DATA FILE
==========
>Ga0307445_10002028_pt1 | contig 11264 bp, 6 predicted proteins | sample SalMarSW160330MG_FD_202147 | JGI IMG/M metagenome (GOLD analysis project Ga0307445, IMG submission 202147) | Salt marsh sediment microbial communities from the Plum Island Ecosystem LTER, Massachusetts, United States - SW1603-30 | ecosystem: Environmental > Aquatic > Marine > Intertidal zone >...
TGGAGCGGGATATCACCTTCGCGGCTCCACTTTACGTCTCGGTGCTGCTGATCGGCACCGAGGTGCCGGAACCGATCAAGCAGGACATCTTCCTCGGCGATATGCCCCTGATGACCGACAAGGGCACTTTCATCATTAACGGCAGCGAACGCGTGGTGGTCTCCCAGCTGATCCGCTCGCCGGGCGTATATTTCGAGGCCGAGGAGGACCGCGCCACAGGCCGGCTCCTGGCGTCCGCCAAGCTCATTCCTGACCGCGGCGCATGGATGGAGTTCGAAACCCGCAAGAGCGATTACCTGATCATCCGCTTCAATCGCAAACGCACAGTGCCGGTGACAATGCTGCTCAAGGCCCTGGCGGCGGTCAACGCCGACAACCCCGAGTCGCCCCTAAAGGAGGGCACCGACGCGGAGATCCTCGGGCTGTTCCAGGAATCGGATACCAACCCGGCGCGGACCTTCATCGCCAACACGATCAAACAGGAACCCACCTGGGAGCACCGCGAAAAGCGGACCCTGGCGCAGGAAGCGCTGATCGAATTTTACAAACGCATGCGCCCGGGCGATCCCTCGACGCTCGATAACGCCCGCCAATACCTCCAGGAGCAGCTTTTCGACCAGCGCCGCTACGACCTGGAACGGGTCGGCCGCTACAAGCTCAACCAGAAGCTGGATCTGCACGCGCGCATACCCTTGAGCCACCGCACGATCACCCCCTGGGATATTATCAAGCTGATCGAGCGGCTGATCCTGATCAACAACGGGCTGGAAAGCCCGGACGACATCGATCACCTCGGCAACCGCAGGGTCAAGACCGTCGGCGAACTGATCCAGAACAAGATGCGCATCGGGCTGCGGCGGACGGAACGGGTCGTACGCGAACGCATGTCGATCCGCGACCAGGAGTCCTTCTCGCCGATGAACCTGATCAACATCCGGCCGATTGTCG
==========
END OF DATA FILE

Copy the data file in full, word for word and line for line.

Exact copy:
>Ga0307445_10002028_pt1 | contig 11264 bp, 6 predicted proteins | sample SalMarSW160330MG_FD_202147 | JGI IMG/M metagenome (GOLD analysis project Ga0307445, IMG submission 202147) | Salt marsh sediment microbial communities from the Plum Island Ecosystem LTER, Massachusetts, United States - SW1603-30 | ecosystem: Environmental > Aquatic > Marine > Intertidal zone >...
TGGAGCGGGATATCACCTTCGCGGCTCCACTTTACGTCTCGGTGCTGCTGATCGGCACCGAGGTGCCGGAACCGATCAAGCAGGACATCTTCCTCGGCGATATGCCCCTGATGACCGACAAGGGCACTTTCATCATTAACGGCAGCGAACGCGTGGTGGTCTCCCAGCTGATCCGCTCGCCGGGCGTATATTTCGAGGCCGAGGAGGACCGCGCCACAGGCCGGCTCCTGGCGTCCGCCAAGCTCATTCCTGACCGCGGCGCATGGATGGAGTTCGAAACCCGCAAGAGCGATTACCTGATCATCCGCTTCAATCGCAAACGCACAGTGCCGGTGACAATGCTGCTCAAGGCCCTGGCGGCGGTCAACGCCGACAACCCCGAGTCGCCCCTAAAGGAGGGCACCGACGCGGAGATCCTCGGGCTGTTCCAGGAATCGGATACCAACCCGGCGCGGACCTTCATCGCCAACACGATCAAACAGGAACCCACCTGGGAGCACCGCGAAAAGCGGACCCTGGCGCAGGAAGCGCTGATCGAATTTTACAAACGCATGCGCCCGGGCGATCCCTCGACGCTCGATAACGCCCGCCAATACCTCCAGGAGCAGCTTTTCGACCAGCGCCGCTACGACCTGGAACGGGTCGGCCGCTACAAGCTCAACCAGAAGCTGGATCTGCACGCGCGCATACCCTTGAGCCACCGCACGATCACCCCCTGGGATATTATCAAGCTGATCGAGCGGCTGATCCTGATCAACAACGGGCTGGAAAGCCCGGACGACATCGATCACCTCGGCAACCGCAGGGTCAAGACCGTCGGCGAACTGATCCAGAACAAGATGCGCATCGGGCTGCGGCGGACGGAACGGGTCGTACGCGAACGCATGTCGATCCGCGACCAGGAGTCCTTCTCGCCGATGAACCTGATCAACATCCGGCCGATTGTCG